In recent decades, river ecosystems have been greatly impaired in many regions worldwide, partly owing to water quality degradation. Since the 1990s, ecological river restoration has gradually become a promising way to recover impaired river systems in terms of ecosystem structure and functions [1]. In general, ecological restoration is defined as “an intentional activity that initiates or accelerates the recovery of an ecosystem with respect to its health, integrity and sustainability” [2]. In specific terms, river restoration is intended to “assist the establishment of improved hydrologic, geomorphic, and ecological processes in a degraded watershed system and replace lost, damaged, or compromised elements of the natural system”, with the focus on addressing causes of system degradation [3]. To do this, river restoration planning and efforts must target the main contributing factors [4] that have exerted the most significant pressures and impacts on river ecosystems. Very often, water quality degradation is strongly addressed in river restoration projects. For example, water quality improvement is a top priority of three goal categories of river restoration projects in the United States of America [5].

In order to generate a clear picture of alternative evidence-based river restoration activities, a rigorous assessment of the current state of the system under study is essential [6]. However, it has proven to be surprisingly difficult to define a degraded, damaged or destroyed state in a scientifically unambiguous manner to aid in setting clear goals for the desired state [7]. This also holds true when addressing various perspectives from a variety of related disciplines such as hydrology, ecology and geology. Not surprisingly, one common cause of the failure of river restoration projects is the neglect of factors outside of the study area [8]. Many infrastructure-oriented projects are labeled river restoration, but are not based on water quality data or other measures of environmental impairment [9].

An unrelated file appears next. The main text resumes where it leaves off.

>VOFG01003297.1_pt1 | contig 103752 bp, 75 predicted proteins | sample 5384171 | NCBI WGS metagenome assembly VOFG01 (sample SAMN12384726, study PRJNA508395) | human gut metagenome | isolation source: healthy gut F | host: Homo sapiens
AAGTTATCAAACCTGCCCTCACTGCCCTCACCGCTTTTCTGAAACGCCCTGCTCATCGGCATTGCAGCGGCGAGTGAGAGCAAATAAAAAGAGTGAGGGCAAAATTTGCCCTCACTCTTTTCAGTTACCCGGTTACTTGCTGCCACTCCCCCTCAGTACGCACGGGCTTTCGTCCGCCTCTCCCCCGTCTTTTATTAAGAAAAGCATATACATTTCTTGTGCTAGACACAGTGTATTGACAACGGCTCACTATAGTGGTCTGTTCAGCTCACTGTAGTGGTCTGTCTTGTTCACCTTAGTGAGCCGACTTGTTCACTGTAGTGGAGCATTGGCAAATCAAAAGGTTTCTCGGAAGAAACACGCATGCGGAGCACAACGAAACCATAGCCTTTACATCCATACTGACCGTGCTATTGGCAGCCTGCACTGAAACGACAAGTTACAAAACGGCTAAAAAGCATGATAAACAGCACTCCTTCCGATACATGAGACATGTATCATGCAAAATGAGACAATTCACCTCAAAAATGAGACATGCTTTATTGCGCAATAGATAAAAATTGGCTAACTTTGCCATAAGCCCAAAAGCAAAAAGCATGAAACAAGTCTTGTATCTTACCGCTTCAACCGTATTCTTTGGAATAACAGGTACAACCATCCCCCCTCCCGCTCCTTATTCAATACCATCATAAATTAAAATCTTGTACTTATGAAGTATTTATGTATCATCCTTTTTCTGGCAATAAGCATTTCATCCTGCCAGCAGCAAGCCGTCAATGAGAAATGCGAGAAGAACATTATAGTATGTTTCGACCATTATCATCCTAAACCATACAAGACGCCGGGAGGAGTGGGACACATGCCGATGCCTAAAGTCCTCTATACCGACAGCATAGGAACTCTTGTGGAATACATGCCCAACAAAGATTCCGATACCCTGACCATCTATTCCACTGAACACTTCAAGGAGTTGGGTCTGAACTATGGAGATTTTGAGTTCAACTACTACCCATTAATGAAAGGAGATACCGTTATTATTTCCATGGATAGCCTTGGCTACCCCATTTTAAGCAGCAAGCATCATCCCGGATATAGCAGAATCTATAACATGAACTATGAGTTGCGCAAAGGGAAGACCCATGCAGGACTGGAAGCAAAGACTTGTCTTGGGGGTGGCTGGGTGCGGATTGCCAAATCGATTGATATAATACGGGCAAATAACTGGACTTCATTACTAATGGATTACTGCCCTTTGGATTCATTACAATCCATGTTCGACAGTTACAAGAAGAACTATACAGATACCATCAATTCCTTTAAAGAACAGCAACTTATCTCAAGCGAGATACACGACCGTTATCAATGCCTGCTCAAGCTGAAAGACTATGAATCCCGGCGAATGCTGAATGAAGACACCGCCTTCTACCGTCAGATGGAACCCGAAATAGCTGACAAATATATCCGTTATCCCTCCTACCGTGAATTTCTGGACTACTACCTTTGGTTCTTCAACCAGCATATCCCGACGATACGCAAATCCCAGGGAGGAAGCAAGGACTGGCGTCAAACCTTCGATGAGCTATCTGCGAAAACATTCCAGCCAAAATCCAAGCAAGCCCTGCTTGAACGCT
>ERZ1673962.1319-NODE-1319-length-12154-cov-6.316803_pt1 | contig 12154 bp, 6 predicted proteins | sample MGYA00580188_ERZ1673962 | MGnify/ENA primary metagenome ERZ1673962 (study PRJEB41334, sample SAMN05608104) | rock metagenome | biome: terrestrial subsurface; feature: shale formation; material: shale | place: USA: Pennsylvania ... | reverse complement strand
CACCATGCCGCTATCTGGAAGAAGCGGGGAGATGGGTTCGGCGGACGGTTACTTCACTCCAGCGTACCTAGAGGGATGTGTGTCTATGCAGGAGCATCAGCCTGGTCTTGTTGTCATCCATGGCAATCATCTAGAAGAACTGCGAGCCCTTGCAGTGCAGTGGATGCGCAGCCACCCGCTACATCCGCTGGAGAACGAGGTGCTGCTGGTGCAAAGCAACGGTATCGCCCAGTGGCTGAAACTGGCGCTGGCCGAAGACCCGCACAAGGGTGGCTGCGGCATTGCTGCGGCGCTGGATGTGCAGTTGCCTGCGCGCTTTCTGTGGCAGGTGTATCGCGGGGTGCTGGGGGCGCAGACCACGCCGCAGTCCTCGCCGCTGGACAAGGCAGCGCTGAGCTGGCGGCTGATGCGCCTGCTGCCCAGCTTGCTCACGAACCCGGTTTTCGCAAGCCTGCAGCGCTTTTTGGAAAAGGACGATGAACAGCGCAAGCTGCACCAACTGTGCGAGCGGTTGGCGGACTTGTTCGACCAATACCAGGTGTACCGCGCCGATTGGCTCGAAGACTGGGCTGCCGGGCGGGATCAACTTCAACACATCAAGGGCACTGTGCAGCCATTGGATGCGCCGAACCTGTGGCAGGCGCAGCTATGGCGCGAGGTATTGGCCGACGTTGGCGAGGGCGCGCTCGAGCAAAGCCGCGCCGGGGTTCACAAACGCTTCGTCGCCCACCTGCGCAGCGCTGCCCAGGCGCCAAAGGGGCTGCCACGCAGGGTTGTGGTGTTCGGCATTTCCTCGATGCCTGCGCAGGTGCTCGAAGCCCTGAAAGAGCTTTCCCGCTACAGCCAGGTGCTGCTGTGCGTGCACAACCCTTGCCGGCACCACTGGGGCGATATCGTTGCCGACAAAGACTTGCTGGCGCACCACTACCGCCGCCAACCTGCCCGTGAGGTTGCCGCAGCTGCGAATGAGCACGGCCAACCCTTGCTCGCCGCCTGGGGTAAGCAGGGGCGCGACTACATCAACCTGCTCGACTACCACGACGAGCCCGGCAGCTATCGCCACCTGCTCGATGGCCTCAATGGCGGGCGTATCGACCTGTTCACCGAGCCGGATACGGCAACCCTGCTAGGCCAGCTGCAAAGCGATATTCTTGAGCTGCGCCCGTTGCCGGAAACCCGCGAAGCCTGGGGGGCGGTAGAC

In river restoration, exploring the efforts of water quality monitoring to a large extent could reflect the dominant perspectives in understanding the causes of river system degradation. In this context, water quality monitoring data and indicators serve as the main basis for identifying water quality changes and pressures (stressors) in the ambient environment. In European river restoration projects, the main focuses of monitoring tend to be as follows: (i) water quality including nutrients; (ii) geomorphological changes; (iii) hydrological and hydraulic regimes; (iv) aquatic invertebrates; (v) landscape (land use patterns); and (vi) plant communities (channel and floodplain) [10]. As can be seen, water quality status currently is often determined by the use of physical, chemical and biological indicators supported by the field monitoring data. However, an understanding of biophysical causes and their corresponding impairment alone is not sufficient to maintain freshwater ecosystems and support developing sustainable water management policies [11]. In order to effectively combat and prevent contributing factors of water systems degradation, therefore, it is crucial to expand the traditional system boundaries of river restoration, taking the anthropogenic system into account.